Paul Ryan has gone to sleep writing letters to support Wisconsin stimulus spending in 2010 and awakened voting against the stimulus in 2009, and then turned a corner into 2012 and announced “No, I never asked for stimulus.” He has walked through a door in 2010 carrying a budget proposal that would destroy Medicare and come out another one in 2012 holding hands with a man who insists that Barack Obama is the guy who wants to destroy Medicare. He has seen his position on earmarks evolve many times, he says, and pays random visits to all the events in between.
Now Paul Ryan is blaming Barack Obama for the closing of a GM plant in Janesville, Wisconsin. The factory closed two months before Obama became president.
“I remember President Obama visiting it when he was first running, saying he’ll keep that plant open,” Ryan said in Ohio Thursday, describing the shuttered GM factory in Janesville, Wis. “One more broken promise.”
Ryan said that the plant closed because of rising gas prices under Obama. It actually closed in December 2008, while George Bush was president, because nobody was buying the SUV’s it produced. Paul Ryan’s running mate, a man with the laughably improbable name of Willard, had published an editorial in 2008 saying it would be best to “Let Detroit Go Bankrupt,” and in 2012 was taking credit for how well the auto industy had recovered. But the GM assembly line in Janesville has been dead since 2008. So it goes.
Paul Ryan closed his eyes. When he opened them again, he was in Congress, and it was 2008, and so, like 32 other Republicans from districts with automobile factories in them, he voted for the auto bailout bill. He blinked again, and it was August 2012, and he was explaining to a reporter that he he thought that the stimulus bill President Bush signed was simultaneously wasteful and didn’t spend enough to help:
“What I voted for was to prevent a worse bailout. I voted for that bill to prevent TARP from being used to bail out the auto companies at more than three times the cost of that original legislation. And where I come from, where we lost four auto factories… the auto bailout didn’t work for us.”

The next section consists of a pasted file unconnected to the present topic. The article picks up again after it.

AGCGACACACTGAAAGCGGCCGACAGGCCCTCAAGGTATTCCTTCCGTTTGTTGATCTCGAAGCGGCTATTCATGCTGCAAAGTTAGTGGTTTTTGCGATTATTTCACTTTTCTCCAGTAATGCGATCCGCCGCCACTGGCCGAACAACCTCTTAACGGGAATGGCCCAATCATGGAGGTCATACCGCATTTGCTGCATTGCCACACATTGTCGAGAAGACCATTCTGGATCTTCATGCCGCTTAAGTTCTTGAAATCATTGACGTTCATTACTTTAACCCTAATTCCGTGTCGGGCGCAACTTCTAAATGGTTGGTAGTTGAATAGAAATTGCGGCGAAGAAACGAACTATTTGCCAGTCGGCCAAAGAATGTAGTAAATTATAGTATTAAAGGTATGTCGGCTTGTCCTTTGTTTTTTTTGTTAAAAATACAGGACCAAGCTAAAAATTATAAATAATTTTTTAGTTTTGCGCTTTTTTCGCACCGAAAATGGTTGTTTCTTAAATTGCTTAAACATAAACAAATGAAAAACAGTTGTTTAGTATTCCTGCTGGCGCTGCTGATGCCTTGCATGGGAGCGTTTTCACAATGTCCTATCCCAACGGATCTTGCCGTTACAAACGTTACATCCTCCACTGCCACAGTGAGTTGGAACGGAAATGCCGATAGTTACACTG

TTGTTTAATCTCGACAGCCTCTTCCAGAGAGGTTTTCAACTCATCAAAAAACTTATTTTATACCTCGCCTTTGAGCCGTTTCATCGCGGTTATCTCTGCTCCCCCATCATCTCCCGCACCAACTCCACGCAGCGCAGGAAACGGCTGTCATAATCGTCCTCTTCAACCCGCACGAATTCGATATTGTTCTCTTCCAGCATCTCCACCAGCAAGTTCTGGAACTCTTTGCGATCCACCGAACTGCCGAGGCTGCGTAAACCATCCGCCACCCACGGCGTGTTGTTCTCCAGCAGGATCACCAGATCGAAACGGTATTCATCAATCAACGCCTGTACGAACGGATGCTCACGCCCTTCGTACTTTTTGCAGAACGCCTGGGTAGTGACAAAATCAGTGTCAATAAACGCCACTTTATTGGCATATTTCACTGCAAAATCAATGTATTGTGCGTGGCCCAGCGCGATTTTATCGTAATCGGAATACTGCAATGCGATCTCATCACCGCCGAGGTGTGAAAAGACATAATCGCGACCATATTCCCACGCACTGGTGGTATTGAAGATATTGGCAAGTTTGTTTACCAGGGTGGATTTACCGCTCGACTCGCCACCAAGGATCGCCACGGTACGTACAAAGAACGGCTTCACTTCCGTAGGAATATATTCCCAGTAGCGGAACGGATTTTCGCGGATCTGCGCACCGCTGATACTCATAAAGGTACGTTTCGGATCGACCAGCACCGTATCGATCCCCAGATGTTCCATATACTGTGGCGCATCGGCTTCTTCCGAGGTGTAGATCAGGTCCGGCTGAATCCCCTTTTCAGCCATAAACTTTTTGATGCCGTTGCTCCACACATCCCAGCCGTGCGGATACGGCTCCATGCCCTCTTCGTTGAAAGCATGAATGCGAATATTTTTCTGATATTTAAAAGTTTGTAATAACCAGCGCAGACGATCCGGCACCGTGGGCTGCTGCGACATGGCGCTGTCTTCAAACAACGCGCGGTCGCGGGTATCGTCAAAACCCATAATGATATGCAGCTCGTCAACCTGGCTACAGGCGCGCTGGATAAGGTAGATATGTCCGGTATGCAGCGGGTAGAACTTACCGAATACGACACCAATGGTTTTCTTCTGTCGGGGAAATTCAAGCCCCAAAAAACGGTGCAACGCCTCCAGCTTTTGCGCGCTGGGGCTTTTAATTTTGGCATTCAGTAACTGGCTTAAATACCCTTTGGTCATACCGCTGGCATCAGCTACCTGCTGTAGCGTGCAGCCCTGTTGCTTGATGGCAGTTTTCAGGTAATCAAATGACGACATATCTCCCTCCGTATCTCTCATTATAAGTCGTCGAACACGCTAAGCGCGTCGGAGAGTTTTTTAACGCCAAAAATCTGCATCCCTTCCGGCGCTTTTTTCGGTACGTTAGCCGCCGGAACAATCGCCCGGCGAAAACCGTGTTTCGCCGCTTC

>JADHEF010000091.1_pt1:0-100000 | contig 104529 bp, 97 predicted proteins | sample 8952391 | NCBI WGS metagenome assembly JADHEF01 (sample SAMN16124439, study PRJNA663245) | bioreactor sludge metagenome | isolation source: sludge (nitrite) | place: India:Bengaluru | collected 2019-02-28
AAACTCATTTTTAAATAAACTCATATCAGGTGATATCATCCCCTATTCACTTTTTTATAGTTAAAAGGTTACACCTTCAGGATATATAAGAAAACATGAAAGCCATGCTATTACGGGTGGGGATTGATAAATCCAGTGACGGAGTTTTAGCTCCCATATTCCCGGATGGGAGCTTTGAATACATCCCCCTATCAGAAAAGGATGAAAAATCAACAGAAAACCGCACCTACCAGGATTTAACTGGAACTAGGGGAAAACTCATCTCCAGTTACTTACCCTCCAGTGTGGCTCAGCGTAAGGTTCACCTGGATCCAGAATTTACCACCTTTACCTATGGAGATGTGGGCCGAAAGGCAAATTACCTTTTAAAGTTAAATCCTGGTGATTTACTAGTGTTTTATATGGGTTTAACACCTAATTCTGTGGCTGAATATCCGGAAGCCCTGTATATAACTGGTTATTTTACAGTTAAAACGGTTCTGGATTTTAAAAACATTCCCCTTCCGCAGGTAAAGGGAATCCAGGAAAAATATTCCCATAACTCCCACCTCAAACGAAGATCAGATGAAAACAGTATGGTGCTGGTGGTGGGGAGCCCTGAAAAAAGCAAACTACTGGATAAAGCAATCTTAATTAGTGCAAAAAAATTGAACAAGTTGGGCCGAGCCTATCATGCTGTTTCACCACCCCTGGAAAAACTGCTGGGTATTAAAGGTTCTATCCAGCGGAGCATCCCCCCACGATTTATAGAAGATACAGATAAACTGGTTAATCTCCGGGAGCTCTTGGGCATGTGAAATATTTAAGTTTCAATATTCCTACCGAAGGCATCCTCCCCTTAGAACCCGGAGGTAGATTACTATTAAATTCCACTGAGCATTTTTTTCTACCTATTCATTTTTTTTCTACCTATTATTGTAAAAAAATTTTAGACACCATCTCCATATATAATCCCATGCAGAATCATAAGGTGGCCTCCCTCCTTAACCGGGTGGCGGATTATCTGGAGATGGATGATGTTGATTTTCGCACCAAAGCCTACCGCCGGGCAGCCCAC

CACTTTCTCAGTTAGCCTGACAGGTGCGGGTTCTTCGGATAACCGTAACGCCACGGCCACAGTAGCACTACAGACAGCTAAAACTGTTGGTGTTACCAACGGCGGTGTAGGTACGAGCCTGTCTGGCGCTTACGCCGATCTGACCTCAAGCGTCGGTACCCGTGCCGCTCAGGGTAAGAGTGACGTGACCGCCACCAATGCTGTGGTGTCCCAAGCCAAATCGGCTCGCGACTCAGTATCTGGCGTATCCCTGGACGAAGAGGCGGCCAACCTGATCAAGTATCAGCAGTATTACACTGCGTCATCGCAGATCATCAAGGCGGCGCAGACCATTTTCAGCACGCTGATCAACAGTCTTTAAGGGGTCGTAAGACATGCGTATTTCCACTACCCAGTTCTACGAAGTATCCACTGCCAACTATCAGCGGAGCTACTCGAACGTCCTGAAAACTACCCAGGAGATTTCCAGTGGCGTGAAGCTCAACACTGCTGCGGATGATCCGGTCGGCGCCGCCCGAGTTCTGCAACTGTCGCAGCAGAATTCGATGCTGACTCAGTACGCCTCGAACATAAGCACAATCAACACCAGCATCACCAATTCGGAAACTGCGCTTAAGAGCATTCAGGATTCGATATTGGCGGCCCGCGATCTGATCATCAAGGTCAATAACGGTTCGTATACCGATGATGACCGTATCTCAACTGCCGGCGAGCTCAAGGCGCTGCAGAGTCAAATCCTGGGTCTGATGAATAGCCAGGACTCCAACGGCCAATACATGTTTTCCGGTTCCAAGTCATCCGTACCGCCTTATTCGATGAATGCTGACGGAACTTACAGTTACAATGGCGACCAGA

Without warning, Paul Ryan found himself in in the distant future, in a zoo on the planet Tralfamadore, which the Tralfamadorians had helped him build. He was painfully aware that he had not built it all by himself, and the raucous laughter of the Tralfamadorians hurt his feelings. “Why me?” he asked. “Why you?” replied a Tralfamadorian. “Why us for that matter? Why anything? Because this moment simply is.” Paul Ryan wanted to talk more about why people should take responsibility for their poverty, but the Tralfamadorian merely handed him a copy of “The Gospel From Outer Space,” by Kilgore Trout.
And then Paul Ryan was standing in front of that factory in Janesville again, blaming Barack Obama for breaking a promise before Obama had even become president. Paul Ryan smiled, because he knew that Americans believe many things that are obviously untrue. Their most destructive untruth is that it is very easy for any American to make money. They will not acknowledge how in fact hard money is to come by, and, therefore, those who have no money blame and blame and blame themselves. This inward blame has been a treasure for the rich and powerful, who have had to do less for their poor, publicly and privately, than any other ruling class since, say, Napoleonic times.
Paul Ryan smiled again, and explained his plans to save Social Security by privatizing it.